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How to Find a Therapy Mentor

Tips on Finding a Therapy Mentor

One of the most important professional partnerships you can ever have is that of mentor/mentee. While you can learn everything you need to know on your own, why should you if you can work with a person who’s already learned it and is willing to share their wisdom with you?

This type of relationship benefits both you, as the mentee, and the mentor. You’ll gain knowledge and perspective. Your mentor will gain personal fulfillment by sharing what he or she knows with you. Of course, that’s only scratching the surface. There are a lot of benefits to this time-honored, professional relationship.

If you’re open to finding a mentor, you’re probably asking yourself these two questions:

  • How do I find a therapy mentor?
  • What are the best practices for working with a mentor?

In this guide, we’ll discuss the answers to both of those questions and more. Let’s get started.

Do You Need a Mentor?

Before we dive into how to find and work with a mentor, you may be wondering if it’s even a good idea to seek out mentorship in the first place. This is especially true if you’re already established in your career.

Do you really need a mentor if you’re a practicing clinician with your own private practice?

The answer is a resounding yes because there’s always someone who has made it a little further down the same path that you’re on. If you can get navigation advice from your mentor, you won’t succumb to the same pitfalls and you’ll be able to work around the inevitable roadblocks you’ll encounter on your way.

In life, you have two options: learn from your mistakes or learn from the mistakes of others. With a mentor, you’ll take the second option.

If you’re a new clinician, you may look for a mentor who’s capable of introducing you to your chosen profession. But, remember mentorship isn’t just for bright-eyed graduates fresh out of school.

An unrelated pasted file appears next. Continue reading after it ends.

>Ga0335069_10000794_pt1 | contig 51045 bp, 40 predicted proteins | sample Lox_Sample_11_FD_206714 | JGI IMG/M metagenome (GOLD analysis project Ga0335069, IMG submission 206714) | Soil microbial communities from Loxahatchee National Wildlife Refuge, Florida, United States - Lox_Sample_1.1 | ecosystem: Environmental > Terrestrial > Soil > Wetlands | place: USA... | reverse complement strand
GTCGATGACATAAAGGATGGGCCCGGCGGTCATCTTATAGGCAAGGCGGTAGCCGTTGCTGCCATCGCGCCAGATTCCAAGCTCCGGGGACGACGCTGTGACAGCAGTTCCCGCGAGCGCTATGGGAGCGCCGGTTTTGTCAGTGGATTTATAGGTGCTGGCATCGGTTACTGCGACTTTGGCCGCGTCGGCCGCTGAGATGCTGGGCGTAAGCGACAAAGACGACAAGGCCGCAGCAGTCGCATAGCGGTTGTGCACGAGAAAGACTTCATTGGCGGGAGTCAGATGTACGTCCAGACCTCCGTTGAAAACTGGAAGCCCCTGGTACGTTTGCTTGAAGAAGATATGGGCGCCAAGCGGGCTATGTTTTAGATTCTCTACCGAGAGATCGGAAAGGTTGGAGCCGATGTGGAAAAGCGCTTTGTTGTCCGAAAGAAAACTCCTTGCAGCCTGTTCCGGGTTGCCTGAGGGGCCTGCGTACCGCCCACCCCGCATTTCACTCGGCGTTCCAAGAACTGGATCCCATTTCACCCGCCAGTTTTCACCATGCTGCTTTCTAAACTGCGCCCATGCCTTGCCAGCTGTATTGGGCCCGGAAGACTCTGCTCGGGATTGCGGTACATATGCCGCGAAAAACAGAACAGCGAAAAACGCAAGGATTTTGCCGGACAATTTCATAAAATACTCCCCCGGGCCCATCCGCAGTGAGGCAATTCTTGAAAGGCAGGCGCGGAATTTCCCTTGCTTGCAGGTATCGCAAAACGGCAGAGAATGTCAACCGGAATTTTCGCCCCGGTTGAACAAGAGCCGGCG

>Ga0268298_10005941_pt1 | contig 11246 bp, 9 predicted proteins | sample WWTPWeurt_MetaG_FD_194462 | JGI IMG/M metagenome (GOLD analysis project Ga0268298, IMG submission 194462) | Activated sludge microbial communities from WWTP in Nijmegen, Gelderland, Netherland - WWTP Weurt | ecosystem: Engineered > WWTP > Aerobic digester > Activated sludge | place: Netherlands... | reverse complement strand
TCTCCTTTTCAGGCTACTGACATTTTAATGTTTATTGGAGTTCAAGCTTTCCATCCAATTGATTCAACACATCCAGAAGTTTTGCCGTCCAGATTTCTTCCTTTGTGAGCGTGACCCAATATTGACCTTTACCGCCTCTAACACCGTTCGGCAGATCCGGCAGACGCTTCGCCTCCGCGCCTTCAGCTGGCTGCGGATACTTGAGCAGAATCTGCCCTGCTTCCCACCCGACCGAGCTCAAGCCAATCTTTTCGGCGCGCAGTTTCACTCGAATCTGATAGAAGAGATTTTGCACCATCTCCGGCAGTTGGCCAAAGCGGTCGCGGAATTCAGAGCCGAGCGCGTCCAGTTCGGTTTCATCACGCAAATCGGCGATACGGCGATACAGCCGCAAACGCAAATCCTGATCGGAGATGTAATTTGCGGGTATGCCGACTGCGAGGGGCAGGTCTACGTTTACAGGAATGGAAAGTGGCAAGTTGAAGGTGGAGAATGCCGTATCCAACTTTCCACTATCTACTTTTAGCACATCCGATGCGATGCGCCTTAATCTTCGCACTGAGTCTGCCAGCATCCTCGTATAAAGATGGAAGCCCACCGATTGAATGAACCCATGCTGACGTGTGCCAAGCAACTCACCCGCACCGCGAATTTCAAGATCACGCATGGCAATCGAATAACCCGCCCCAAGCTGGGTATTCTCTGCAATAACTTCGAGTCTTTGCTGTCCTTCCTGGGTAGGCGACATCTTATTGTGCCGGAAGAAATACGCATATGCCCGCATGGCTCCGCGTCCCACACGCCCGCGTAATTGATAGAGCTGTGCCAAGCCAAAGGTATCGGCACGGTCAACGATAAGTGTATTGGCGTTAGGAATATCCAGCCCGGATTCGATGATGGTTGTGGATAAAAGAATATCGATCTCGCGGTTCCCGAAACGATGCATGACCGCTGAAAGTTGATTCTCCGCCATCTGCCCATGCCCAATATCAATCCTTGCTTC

A mentor can help you with all areas of your life, not just your career. Mentors can coach, support, advise, train, provide an introduction and facilitate networking with other therapists. Your mentor can assist you with work-life balance too.

Overall, mentorship provides a supportive relationship where you can identify and develop the skills necessary to operate as your best self.

Whether you’re transitioning from school or you’ve been in practice for years, finding a mentor is always a great idea.

Understand What You’re Looking For

What do you need from a mentor?

Depending on where you are in your career and what challenges you face on the road ahead, your answer will vary.

Fortunately, there are several types of mentors you can seek out. Below are just a few examples of what to look for. You can look for a mentor who:

  • Offers general career advice.
  • Provides specific advice on how to run and operate a private practice.
  • Helps you learn how to balance career and family.
  • Provides emotional support.
  • Connects you with other professionals.
  • Helps you develop big ideas.
  • Provides a library of resources.

If the stars align, you may find a mentor who’s a magical mix of all of the above. In most cases, your mentor will offer some sort of combination of these items.

It’s up to you to determine which type of mentor will help you the most at your current stage. What are your goals and what do you need to get from a mentor to help you accomplish those goals?

For example, let’s say you’re encountering all sorts of sticky situations with your clients that you’re not sure how to handle. You’re looking for someone to provide real-world answers, forged in the cauldron of experience, to your client dilemmas. You don’t need a mentor to provide connections or teach you how to set up office systems. You need someone to help you determine the appropriate and ethical response.